SanDisk, a company that makes flash-memory chips, has agreed to buy Fusion-io, one of the first companies to build enterprise storage using flash, for $US1.1 billion.
It agreed to pay $US11.25 per share, a 21% premium over Fusion-io’s stock price at the close of business Friday and a brilliant soft landing for Fusion-io, which spent 2013 in a tailspin.
Fusion-io was a 2011 IPO darling well known as the employer of Apple cofounder Steve Wozniak, the company’s chief scientist.
But things started to unravel for the company in 2012 when it admitted publicly that it was heavily reliant on just two customers: Facebook and Apple. They accounted for about 50% of revenues at the time, and both companies said they had plenty of flash storage and would buy less in the future.
Months later, in the spring of 2013, the two cofounders suddenly left the company, David Flynn (CEO) and Rick White (CMO). In the coming months, other execs would leave, too, its CFO, Dennis Wolf, and its chief sales offer, James Dawson.
When Flynn left, the board hired Shane Robison as CEO, previously Hewlett-Packard’s chief strategy officer.
HP was Fusion-io’s third-biggest customer. But HP also sells enterprise storage, and had just launched its own line of flash-storage products that compete with Fusion-io.
Robison left HP in 2011, about the time HP removed CEO Leo Apotheker and hired Meg Whitman. Months later, Whitman publicly blamed Robison for HP’s mess with Autonomy, a company it acquired for $US11 billion during Apotheker’s reign, writing off $US8.8 billion on it less than a year later amidst ugly accusations that HP had somehow been duped it into paying too much.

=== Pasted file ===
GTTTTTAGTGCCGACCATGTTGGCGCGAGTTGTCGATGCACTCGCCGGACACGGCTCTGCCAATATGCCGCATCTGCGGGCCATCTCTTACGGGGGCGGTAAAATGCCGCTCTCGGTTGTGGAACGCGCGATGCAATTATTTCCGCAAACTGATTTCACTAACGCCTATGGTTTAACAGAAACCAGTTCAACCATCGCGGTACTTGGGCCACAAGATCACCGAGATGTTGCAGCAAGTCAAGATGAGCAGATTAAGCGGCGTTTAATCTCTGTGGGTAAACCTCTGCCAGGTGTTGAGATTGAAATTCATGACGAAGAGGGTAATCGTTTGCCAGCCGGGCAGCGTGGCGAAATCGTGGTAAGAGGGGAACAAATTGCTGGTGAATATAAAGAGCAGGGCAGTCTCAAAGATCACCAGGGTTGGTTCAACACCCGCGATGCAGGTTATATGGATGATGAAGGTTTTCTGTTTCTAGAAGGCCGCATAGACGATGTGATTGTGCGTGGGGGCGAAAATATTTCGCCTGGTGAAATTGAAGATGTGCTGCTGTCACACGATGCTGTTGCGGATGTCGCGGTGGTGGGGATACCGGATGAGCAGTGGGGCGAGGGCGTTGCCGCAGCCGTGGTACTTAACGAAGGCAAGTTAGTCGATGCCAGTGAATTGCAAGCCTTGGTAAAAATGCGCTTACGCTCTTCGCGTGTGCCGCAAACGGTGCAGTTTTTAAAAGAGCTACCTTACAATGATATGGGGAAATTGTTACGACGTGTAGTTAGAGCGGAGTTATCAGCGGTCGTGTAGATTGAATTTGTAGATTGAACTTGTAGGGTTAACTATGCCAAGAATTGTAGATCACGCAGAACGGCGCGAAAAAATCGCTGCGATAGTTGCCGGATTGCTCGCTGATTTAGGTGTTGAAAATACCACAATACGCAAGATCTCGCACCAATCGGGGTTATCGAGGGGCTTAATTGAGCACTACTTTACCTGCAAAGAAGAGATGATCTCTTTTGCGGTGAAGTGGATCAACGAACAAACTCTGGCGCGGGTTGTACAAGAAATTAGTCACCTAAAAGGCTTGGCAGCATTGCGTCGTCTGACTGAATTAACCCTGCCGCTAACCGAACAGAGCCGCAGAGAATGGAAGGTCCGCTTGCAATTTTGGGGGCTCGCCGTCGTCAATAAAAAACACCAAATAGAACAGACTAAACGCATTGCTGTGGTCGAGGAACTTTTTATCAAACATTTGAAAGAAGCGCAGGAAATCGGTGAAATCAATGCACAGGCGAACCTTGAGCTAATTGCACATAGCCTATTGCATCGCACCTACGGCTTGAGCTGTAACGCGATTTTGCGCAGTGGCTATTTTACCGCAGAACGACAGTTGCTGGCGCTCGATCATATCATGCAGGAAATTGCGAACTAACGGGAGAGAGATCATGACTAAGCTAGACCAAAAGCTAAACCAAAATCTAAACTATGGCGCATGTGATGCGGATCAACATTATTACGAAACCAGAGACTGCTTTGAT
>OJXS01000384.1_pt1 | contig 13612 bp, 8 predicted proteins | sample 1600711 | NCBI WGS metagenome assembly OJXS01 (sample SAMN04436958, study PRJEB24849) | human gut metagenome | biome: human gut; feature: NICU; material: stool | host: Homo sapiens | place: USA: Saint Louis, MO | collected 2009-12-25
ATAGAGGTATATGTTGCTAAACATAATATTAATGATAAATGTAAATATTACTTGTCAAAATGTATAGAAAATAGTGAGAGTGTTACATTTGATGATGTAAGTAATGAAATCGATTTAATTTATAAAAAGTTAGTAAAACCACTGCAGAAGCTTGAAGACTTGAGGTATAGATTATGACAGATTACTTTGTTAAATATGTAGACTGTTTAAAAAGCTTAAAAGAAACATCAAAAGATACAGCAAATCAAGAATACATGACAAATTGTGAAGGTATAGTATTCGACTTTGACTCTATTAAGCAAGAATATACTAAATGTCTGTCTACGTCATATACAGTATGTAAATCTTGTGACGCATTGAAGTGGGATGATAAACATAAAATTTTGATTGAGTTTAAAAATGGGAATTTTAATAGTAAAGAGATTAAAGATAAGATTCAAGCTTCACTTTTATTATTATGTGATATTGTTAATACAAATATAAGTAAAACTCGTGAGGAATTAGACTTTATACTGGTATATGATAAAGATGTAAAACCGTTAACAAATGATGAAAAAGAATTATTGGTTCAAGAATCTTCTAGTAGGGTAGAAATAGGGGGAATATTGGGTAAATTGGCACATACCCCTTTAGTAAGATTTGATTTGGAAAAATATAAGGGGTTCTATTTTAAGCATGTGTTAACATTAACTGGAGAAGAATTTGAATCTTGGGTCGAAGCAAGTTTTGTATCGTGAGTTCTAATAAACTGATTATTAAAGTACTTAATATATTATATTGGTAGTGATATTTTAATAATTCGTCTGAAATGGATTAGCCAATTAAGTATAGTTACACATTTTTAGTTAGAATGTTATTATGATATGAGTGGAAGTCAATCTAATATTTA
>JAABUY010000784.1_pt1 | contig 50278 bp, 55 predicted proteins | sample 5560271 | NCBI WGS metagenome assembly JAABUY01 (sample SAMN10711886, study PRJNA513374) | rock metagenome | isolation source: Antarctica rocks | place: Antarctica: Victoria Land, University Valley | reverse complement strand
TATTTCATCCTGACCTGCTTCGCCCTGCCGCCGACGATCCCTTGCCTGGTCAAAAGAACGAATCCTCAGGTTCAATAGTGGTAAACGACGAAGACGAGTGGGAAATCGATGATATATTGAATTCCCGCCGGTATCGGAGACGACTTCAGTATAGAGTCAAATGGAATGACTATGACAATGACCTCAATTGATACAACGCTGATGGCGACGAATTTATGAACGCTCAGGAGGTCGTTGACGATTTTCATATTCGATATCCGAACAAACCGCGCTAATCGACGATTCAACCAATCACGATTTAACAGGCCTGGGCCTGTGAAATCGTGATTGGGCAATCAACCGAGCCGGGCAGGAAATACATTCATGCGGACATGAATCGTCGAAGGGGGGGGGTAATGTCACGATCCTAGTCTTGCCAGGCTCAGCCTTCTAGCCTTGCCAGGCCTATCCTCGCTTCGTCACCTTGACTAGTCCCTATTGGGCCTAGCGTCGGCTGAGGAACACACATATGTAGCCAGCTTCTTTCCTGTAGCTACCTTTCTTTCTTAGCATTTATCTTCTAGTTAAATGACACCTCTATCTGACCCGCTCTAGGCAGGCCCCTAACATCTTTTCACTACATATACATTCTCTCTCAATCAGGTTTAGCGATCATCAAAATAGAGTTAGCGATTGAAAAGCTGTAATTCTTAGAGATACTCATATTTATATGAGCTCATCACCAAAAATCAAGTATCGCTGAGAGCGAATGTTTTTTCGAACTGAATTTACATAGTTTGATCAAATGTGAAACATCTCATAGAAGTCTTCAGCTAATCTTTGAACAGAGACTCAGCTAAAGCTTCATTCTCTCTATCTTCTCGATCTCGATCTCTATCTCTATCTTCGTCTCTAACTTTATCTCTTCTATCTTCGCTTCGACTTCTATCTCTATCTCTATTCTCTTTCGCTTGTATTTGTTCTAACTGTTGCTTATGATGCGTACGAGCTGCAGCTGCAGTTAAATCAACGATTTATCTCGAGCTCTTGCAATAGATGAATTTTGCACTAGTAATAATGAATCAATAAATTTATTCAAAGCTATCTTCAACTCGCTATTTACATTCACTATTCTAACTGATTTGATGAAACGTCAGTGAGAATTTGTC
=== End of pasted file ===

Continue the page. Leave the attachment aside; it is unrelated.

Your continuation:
Despite the public browbeating, Robison was still well respected at HP, sources told Business Insider, and managed to keep Fusion-io’s relationship with HP from falling off a cliff.
In fact, just last week, the two companies announced that HP would be the first company to sell Fusion-io’s latest and great storage system to customers that bought HP’s servers. That’s an amazing accomplishment since HP is also trying to sell its own competing 3PAR flash-storage systems to those same customers.
As nice as that is, Fusion-io wasn’t exactly prospering in a market that now had all kinds of competition. Everyone from startups to established enterprise hardware makers are now selling enterprise flash-storage systems. Analysts were expecting Fusion-io to report annual revenues down over 10% year-year-year, according to Yahoo Finance.
With the acquisition, founder David Flynn did extremely well. He controlled over 6% of the company, or about 6.6 million shares, according to the latest proxy documents filed with the SEC. That stake is worth over $US74 million.
That’s icing on the cake for Flynn. After leaving Fusion-io, he and cofounder White turned around and launched another startup, Primary Data. It’s already raised $US60 million in venture funds. It is still in stealth, but we know it’s another storage startup.
It’s hard to say how much money Robison did for his one year as CEO. He owned about 170,399 shares of Fusion-io, worth $US1.9 million with the acquisition, according to trading forms. But he was due to be granted hundreds of the thousands more shares as part of a golden parachute or if the company changed hands.
Let’s just say he did well for himself too.
Meanwhile, we don’t know if Woz will stick with Fusion-io/SanDisk or move on. He hasn’t tweeted anything about the deal yet.
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